"Many in the world are attempting to establish a contradiction between the existing regime in Turkey and the universal principles of democracy and the rule of law," Milliyet said. "Others prefer to listen to those who are engaged in propaganda against this country. But they are all overcome with terror and grief after the assassination attempt against the pope."
A columnist in Hurriyet, the largest circulation daily, wrote: "Damn those who have led Agca in this path. . . . Yet there are other considerations concerning this abomination. We were never able to bring Europeans to understand the dimensions of terrorism in Turkey before Sept. 12," the date of the 1979 military coup.
Moslem Turkey has long made it clear that it has little sympathy for Western Christianity in general and the pope in particular. None of the major press editorials this morning showed much understanding of Western perceptions of the assassination. Turkey's Foreign Ministry did not open its information office during the night, when journalists were attempting to get information about Agca. "We didn't think it was necessary," an official said when asked why today.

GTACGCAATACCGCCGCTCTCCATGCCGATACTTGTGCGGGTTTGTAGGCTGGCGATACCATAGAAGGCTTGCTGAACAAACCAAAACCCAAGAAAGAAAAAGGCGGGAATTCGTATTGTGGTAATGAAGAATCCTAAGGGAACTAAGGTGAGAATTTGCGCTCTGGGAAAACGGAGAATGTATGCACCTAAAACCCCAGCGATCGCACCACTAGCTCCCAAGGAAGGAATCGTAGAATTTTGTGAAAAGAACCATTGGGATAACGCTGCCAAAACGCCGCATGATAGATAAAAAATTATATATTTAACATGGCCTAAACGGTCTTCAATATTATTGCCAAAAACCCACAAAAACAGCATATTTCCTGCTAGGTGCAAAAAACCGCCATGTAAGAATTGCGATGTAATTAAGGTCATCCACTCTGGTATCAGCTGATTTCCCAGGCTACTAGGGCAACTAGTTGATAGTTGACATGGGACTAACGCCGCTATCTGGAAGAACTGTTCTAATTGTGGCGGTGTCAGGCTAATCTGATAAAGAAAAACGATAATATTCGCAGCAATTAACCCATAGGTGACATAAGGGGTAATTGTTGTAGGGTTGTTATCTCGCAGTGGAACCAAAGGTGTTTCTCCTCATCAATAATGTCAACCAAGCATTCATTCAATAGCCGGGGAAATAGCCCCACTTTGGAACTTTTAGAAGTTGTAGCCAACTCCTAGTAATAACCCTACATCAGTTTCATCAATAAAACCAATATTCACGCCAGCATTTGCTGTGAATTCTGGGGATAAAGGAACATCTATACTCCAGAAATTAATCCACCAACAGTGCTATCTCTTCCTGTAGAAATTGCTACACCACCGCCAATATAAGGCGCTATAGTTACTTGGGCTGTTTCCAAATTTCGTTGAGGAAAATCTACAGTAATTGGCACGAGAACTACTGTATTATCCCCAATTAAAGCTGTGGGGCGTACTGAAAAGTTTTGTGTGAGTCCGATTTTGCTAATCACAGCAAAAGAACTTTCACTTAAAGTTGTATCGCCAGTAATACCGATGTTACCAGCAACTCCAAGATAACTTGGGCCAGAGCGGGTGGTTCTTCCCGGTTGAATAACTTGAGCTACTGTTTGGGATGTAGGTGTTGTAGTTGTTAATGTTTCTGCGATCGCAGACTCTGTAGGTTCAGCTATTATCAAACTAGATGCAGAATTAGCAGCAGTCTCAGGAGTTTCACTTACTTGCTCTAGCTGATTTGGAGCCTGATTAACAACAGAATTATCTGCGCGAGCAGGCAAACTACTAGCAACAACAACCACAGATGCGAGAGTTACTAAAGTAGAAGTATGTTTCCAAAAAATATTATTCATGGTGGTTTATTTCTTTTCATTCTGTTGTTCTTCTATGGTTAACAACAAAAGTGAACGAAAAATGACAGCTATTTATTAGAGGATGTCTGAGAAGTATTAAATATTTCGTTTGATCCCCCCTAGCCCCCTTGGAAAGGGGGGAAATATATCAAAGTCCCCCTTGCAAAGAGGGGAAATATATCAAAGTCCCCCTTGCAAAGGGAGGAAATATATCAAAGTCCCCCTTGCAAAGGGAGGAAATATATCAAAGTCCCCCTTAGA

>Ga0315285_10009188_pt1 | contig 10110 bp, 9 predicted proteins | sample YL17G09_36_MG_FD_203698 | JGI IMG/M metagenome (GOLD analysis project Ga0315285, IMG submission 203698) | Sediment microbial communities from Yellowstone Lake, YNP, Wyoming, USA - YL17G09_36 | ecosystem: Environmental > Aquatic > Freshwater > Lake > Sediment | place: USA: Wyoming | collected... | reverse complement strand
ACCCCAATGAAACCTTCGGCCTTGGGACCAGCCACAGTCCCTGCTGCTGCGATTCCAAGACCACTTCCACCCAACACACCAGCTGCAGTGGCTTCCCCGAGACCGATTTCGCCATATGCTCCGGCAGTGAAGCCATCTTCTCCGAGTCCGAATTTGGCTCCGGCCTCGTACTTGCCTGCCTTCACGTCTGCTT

Turkey has been alleging that the West is indirectly to blame for the assassination attempt on the pope through failing to help Turkish authorities chase down fugitives abroad.
A Frankfurt journalist, Jurgen Roth, a specialist on the activities of right-wing Turks in Germany, said today that Agca had come to West Germany in the middle of last year and had been recongized by Turkish workers in Ulm. A 60-man Turkish police squad went there in October to track him down but, Roth said, it was given little support by German police and did not find him. r
Roth said Frankfurt was regarded by Turkey as the headquarters of Turkish right-wing extremists. Last October, Frankfurt police searched the offices there of the Turk Federation, which is regarded by German authorities as an instrument of the extreme nationalist organization headed by Alparslan Turkes, to which Agca reportedly belonged.